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Indiabulls banks on realty skills to run Trumart

Ranju Sarkar  |  Mumbai 

Barely four months after it acquired an 84 per cent stake in Piramyd Retail, Indiabulls is going in for a major restructuring of the Trumart business model.
said the company is applying its real estate skills to tighten the retail business.
"Retail is hardcore real estate business. You need real estate and good supply chain management; it is two businesses (combined) into one. It's a zero-intellect business," said Banga. "The largest real estate player in the world is Wal-Mart, that's why it is the largest retailer."
So Indiabulls has closed five retail stores of Trumart, now known as Indiabulls Mart, one each in Thane, Jaipur and Pune and two in Ahmedabad.
Rates high
"This is business as usual. We have closed five stores and opened five new stores (two each in Ahmedabad and Pune and one in Jaipur). Two stores will open this Monday in Bhopal and Dewas. The closed stores will be reopened in the same, or nearby areas, with better rental deals," said Banga.
In most stores that are being closed down, the lease has expired. The company is either unwilling to accept a big hike in rentals or it has identified alternative sites, which offer a better real estate deal (lower rental and lower deposit).
Typically, these leases have a lock-in period of two years, where the rentals are hiked by five per cent every year, and 15 per cent every three years. The rentals have shot up in many metros, and in one such case the landlord was seeking a 40 per cent hike in rentals, which would have made the stores more unviable.
Neighbourhood focus
"We will expand the number of neighbourhood stores from 35 to 55 by June. We had acquired 35 stores, and 10 more old deals were scheduled to be signed in six months," said Banga.
"Some were bad real estate deals. We were paying rents of Rs 10 lakh a store where net margins are just 2 per cent."
The retail business is a subsidiary of Indiabulls Real Estate, and it is now using its real estate skills to secure better deals by lowering the deposits one needs to pay for such leases, or looking for alternate locations with lower rentals. It has started selling groceries in a couple of Megastores, where there's demand.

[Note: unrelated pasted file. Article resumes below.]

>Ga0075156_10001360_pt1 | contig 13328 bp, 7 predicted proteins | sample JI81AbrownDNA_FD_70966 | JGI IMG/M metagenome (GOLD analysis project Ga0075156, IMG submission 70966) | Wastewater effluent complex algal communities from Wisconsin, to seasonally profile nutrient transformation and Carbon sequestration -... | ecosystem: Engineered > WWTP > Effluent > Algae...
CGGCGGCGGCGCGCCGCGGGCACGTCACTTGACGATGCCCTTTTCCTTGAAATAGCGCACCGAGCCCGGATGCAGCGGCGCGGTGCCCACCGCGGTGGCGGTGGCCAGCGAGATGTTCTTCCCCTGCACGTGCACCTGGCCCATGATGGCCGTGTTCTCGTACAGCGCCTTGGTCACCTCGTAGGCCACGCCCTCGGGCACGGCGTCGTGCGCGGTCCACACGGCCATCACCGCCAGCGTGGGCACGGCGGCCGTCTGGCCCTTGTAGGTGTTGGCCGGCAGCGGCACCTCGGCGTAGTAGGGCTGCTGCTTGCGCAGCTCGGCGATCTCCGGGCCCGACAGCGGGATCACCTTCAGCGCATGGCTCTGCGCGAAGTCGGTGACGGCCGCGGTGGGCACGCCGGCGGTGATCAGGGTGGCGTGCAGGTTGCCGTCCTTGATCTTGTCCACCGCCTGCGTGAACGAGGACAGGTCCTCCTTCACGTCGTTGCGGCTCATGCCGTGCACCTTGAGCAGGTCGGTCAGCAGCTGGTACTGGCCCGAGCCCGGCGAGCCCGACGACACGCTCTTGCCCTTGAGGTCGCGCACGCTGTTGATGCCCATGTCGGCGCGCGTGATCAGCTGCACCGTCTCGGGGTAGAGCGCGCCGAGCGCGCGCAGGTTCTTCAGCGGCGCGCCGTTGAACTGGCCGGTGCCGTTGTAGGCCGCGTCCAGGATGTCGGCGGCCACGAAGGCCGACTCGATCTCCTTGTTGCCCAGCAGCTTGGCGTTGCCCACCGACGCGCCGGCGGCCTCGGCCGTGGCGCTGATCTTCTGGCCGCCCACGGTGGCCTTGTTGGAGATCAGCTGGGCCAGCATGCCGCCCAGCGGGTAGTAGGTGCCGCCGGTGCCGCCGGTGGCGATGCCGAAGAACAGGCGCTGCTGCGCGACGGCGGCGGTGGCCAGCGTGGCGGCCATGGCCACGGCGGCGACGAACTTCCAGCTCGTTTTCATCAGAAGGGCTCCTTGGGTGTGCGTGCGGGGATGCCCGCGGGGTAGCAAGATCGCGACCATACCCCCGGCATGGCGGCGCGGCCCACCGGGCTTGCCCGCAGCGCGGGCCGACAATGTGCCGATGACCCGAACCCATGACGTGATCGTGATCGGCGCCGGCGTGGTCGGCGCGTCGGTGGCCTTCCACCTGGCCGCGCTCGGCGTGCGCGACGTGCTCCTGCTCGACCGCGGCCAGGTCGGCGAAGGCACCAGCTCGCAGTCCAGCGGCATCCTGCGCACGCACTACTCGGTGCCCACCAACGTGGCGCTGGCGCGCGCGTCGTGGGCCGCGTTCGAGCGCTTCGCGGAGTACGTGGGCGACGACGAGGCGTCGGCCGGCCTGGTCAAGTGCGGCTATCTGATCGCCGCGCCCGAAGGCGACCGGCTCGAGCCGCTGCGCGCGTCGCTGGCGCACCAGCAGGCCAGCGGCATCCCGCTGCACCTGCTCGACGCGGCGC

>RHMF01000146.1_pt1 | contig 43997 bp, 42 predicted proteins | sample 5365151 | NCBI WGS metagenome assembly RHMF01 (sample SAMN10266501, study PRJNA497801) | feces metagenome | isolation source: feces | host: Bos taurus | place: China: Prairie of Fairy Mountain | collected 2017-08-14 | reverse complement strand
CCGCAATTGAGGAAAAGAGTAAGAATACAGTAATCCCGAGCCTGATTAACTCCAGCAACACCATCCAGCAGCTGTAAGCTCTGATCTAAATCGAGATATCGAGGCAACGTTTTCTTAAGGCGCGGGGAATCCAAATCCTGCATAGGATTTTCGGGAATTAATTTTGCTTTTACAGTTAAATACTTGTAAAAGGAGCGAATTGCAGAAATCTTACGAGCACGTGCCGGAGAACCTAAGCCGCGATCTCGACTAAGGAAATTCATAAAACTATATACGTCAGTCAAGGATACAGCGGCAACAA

Indiabulls says it will add six neighbourhood stores by the end of April, and 14 more by June. In all, it plans to have 55 Indiabulls Marts by the end of the next fiscal.
Similarly, it had seven Megastores and has added two stores. It plans to open two Megastores by April and four by June, taking the total number of Megastores to 15.
Scaling back
In all, the group has set a target of 70 Indiabulls Mart and Megastore outlets by June and 100 by December. When acquiring Piramyd, Indiabulls said it planned to scale up the number of Piramyd stores from 42 to over 150 stores by the end of next year. It has scaled back its plans even as it gears up to launch its first hypermarket, under Indiabulls Wholesale, in April.
"Food retail is not viable beyond certain rates (rentals of Rs 55-70), with a few exceptions where footfalls can be high," said the CEO of a food retailer, who requested anonymity. Observers said Trumart was paying high rentals, had issues of locations, merchandise, stock management, and was poorly managed.
Difficult times
"In the days to come, 3-5 per cent of all retail stores across the industry would close for reasons of viability, bad locations or error of judgement," said the CEO of a food retailer.
"In food retail, nobody is making money. Scale is crucial in business as gross margins are only 10-15 per cent. If you include general merchandise, the gross margins can be 18-20 per cent as compared to 32-35 per cent in the West,'' said a former CEO of food and grocery retail chain in India.
"In the West, the costs are also low. In India, the rentals as a percentage of sales can be as high as 14 per cent, as compared with 2-3 per cent in the US," he pointed out.

First Published: Mon, March 24 2008. 00:00 IST